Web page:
Order: Artiodactyla (Even Toed Hoofed Animal)
Head to Body Length: 1.6metres
Gestation: 184-208 days
Conservation Status: CR
The pinky white secretion they produce moisturises and protects the skin like built sunscreen.
They can stay underwater for more than 5 minutes.
A loud eater, the pygmy hippo can be heard munching from up to 45 meters away.
Habitats: Less aquatic than the large hippo their preferred habitat is thick undergrowth near rivers or streams or the border zone between rainforests and swamps. Hippos will rest for most of the day in the shade and begin to feed in late afternoon. When foraging in tropical forests they make deep paths similar to tunnels within the dense brush, when foraging in water they form canal like pathways.
Threats: Pygmy hippo’s are very rare in the wild, with probably only a few thousand left. Endangered because of habitat loss they are also hunted extensively for food and trophies. (teeth) Populations are declining and becoming increasingly fragmented, the Nigerian population may already be extinct. Today, the forests are under immense threat from logging by foreign and national companies, as well as from subsistence farmers returning to their farms and hunters in areas newly opened by logging.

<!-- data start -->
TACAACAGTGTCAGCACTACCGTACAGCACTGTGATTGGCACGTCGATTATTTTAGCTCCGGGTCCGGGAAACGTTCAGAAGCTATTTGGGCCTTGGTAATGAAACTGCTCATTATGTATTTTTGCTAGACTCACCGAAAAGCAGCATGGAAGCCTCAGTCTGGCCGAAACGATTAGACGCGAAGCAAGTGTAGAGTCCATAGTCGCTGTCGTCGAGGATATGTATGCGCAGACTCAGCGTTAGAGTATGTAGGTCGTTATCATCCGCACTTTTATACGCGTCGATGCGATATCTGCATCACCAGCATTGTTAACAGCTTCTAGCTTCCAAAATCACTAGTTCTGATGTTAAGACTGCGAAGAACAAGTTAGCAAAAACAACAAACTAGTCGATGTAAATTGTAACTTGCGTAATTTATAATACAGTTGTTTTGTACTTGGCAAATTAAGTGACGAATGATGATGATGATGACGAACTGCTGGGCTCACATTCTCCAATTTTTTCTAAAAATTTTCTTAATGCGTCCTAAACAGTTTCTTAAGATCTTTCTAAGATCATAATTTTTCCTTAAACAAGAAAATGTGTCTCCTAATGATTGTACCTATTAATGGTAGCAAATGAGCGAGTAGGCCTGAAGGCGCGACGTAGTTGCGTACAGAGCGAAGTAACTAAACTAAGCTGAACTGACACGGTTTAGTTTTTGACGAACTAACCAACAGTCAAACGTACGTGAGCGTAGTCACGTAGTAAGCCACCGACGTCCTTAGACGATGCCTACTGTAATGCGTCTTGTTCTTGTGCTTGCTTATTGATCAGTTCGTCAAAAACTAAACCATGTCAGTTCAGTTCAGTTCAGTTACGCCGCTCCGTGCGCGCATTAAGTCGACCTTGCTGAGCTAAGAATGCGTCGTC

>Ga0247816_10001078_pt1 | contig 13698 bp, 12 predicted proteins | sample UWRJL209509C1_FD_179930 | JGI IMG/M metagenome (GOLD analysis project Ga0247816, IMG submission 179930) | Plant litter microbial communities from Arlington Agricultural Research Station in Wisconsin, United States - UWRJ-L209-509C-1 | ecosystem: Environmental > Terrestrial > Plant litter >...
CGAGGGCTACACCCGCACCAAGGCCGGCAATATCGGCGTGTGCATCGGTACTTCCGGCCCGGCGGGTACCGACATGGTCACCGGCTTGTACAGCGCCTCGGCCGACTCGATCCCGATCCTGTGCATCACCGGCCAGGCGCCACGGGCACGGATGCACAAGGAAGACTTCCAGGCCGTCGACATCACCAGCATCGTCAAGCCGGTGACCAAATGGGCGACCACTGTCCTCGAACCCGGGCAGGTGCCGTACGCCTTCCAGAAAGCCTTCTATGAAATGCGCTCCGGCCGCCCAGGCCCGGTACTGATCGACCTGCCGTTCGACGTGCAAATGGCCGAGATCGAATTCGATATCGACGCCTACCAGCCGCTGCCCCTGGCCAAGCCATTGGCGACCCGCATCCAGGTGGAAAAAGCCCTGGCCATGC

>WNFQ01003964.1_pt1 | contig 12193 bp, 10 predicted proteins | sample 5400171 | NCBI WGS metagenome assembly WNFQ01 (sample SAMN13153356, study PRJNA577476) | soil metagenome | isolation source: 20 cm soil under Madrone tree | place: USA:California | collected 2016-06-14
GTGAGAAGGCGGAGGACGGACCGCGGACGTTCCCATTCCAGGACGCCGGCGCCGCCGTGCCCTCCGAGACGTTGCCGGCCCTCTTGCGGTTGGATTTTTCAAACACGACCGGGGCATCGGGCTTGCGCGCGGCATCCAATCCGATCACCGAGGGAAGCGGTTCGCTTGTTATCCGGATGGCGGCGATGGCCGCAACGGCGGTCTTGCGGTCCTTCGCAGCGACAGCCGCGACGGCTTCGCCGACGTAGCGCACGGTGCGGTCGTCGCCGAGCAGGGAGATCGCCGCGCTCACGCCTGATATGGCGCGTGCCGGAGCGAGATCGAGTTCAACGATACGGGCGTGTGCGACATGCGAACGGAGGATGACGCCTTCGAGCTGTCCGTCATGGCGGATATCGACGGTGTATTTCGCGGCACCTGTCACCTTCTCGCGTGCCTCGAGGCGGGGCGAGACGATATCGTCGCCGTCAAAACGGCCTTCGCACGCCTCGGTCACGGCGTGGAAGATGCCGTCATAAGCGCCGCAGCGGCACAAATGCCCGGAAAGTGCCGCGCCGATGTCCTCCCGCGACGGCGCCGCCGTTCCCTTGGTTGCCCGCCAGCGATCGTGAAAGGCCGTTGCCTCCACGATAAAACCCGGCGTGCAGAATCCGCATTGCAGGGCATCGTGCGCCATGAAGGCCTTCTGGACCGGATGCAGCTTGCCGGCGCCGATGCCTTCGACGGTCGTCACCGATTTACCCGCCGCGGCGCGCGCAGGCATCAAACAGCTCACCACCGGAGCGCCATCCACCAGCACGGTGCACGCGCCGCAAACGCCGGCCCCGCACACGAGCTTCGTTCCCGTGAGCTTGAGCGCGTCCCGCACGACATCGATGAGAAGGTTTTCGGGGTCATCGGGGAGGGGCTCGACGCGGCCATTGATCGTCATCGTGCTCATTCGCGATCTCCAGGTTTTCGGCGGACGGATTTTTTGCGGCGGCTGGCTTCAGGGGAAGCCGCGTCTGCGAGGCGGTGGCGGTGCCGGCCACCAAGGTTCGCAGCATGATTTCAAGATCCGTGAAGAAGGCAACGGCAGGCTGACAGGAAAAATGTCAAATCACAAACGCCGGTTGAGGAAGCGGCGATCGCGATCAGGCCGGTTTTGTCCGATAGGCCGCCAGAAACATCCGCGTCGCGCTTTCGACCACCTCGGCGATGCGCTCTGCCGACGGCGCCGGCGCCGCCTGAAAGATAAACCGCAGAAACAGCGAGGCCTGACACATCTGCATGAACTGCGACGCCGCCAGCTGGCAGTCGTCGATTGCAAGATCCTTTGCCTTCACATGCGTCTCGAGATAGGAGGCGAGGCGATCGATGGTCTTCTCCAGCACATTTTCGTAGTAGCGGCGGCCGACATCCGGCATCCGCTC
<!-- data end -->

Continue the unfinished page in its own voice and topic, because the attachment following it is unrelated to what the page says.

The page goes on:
Food: Pygmy hippo feeds on aquatic plants. Feeding normally begins late afternoon and individuals spend an average of 6 hours seeking food. Hippos have multi-chambered stomachs that function like that of ruminants, however they do not chew cud.
Range: Incredibly solitary animal so much so that it was not discovered until 1800’s the pygmy hippopotamus is found in West Africa, mainly confined to Liberia, with small numbers in the neighbouring countries of Sierra Leone, Guinea and the Ivory Coast.
Information: Gestation period 184—204 days and the female gives birth to a single calf weighing around 11-13 pounds.
Conservation: Through our conservation charities The Sumatran Tiger Trust and The Wildlife Protection Foundation we are working to save species and habitats all over the world. To find out more check out www.wildlifeprotection.info or www.tigertrust.info